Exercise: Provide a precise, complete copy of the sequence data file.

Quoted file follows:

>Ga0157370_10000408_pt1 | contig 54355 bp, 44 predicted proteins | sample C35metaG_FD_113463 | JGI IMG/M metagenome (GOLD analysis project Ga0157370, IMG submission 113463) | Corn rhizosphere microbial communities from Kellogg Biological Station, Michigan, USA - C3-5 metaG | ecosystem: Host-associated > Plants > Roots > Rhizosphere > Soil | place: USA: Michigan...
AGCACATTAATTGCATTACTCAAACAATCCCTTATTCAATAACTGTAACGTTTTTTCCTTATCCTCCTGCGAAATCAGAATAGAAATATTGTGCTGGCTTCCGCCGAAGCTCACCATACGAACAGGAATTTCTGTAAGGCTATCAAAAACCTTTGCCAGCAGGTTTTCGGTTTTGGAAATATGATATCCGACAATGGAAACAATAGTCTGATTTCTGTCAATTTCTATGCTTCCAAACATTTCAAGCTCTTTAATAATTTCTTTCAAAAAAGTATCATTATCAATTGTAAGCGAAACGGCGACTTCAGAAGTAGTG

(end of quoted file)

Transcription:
>Ga0157370_10000408_pt1 | contig 54355 bp, 44 predicted proteins | sample C35metaG_FD_113463 | JGI IMG/M metagenome (GOLD analysis project Ga0157370, IMG submission 113463) | Corn rhizosphere microbial communities from Kellogg Biological Station, Michigan, USA - C3-5 metaG | ecosystem: Host-associated > Plants > Roots > Rhizosphere > Soil | place: USA: Michigan...
AGCACATTAATTGCATTACTCAAACAATCCCTTATTCAATAACTGTAACGTTTTTTCCTTATCCTCCTGCGAAATCAGAATAGAAATATTGTGCTGGCTTCCGCCGAAGCTCACCATACGAACAGGAATTTCTGTAAGGCTATCAAAAACCTTTGCCAGCAGGTTTTCGGTTTTGGAAATATGATATCCGACAATGGAAACAATAGTCTGATTTCTGTCAATTTCTATGCTTCCAAACATTTCAAGCTCTTTAATAATTTCTTTCAAAAAAGTATCATTATCAATTGTAAGCGAAACGGCGACTTCAGAAGTAGTG